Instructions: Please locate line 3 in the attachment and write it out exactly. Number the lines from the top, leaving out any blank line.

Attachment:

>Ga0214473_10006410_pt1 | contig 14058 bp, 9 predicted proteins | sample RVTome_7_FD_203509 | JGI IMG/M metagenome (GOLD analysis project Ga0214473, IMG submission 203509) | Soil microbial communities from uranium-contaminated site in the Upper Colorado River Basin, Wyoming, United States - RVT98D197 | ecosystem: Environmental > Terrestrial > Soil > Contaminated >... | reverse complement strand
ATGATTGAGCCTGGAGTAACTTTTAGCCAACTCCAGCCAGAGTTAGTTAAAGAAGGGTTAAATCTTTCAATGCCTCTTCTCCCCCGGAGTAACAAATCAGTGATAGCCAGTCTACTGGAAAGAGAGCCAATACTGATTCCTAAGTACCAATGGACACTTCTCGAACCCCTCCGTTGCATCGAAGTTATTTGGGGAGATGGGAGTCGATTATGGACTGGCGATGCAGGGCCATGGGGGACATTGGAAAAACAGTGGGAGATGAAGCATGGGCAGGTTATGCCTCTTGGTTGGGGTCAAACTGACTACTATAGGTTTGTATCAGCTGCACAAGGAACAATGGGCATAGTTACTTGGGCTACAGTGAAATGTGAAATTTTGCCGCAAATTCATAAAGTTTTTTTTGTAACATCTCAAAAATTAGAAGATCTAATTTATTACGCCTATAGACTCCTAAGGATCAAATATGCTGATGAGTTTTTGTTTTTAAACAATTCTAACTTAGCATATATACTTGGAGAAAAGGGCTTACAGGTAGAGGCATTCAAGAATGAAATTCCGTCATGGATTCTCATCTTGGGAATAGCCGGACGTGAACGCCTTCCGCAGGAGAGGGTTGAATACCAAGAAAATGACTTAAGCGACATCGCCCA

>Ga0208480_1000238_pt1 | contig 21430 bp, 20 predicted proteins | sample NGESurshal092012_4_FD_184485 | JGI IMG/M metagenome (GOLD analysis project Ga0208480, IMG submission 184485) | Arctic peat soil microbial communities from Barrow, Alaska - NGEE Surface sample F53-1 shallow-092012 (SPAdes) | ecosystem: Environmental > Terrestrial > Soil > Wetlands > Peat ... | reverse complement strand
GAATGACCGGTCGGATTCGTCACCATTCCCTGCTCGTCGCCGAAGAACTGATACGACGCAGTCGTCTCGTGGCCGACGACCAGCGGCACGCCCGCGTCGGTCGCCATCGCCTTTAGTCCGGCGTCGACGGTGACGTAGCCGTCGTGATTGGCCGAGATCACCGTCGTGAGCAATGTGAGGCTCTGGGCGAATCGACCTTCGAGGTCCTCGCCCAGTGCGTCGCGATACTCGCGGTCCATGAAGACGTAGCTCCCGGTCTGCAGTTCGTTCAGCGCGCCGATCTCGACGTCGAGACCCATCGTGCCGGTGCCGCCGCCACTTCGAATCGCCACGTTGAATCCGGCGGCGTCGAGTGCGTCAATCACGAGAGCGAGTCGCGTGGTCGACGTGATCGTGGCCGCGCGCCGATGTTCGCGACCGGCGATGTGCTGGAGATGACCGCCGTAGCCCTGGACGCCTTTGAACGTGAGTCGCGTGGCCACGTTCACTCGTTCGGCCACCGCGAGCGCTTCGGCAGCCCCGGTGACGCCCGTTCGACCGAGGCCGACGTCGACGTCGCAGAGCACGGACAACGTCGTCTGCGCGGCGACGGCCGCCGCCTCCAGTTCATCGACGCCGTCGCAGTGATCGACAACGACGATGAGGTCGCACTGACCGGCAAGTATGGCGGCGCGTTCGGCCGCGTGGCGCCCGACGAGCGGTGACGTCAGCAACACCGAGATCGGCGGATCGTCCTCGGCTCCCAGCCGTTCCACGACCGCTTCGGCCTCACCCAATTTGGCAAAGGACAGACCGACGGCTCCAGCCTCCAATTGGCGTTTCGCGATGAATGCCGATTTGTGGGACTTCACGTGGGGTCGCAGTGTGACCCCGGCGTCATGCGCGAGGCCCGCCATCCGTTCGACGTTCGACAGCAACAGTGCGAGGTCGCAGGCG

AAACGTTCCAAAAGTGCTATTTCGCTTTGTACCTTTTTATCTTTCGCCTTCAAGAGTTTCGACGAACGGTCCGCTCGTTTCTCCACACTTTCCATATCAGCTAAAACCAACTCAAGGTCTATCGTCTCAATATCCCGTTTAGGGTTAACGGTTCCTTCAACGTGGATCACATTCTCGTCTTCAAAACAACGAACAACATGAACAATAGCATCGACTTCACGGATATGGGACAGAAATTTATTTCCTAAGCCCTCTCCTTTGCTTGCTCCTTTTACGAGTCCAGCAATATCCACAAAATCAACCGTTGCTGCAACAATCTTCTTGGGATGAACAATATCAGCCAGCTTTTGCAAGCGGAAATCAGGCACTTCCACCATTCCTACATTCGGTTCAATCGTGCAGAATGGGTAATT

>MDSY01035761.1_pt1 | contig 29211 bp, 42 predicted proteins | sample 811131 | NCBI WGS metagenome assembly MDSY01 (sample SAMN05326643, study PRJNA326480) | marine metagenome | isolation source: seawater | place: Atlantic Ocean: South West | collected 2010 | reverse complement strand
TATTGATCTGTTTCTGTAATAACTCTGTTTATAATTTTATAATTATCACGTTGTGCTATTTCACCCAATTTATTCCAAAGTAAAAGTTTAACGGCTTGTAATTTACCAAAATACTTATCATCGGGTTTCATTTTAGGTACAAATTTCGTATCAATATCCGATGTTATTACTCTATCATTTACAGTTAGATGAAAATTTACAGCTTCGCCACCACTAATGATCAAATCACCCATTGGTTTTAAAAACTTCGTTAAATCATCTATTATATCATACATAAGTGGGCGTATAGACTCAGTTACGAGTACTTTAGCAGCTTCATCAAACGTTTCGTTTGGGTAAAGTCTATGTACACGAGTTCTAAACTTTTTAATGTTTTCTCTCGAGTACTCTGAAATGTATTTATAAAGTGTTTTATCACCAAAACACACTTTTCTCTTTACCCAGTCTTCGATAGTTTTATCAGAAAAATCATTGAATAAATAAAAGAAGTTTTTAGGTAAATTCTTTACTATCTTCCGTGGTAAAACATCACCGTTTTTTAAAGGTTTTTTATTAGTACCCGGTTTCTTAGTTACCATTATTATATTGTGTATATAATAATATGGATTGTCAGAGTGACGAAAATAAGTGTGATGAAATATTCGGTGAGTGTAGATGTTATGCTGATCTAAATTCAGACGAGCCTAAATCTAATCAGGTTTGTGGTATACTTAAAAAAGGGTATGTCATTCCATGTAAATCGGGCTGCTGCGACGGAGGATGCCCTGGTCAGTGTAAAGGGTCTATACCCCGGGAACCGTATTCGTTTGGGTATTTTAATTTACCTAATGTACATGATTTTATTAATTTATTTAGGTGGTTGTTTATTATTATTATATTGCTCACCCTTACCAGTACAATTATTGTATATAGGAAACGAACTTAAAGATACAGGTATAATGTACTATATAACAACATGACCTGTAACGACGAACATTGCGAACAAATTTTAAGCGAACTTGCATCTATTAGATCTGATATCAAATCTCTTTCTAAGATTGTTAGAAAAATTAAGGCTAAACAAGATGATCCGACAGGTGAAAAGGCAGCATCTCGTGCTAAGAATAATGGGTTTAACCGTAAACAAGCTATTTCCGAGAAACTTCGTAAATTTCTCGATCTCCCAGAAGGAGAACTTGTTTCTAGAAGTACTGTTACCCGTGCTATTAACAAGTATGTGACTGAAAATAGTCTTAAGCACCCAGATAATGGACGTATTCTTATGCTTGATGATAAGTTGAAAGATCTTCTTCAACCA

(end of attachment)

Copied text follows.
>Ga0208480_1000238_pt1 | contig 21430 bp, 20 predicted proteins | sample NGESurshal092012_4_FD_184485 | JGI IMG/M metagenome (GOLD analysis project Ga0208480, IMG submission 184485) | Arctic peat soil microbial communities from Barrow, Alaska - NGEE Surface sample F53-1 shallow-092012 (SPAdes) | ecosystem: Environmental > Terrestrial > Soil > Wetlands > Peat ... | reverse complement strand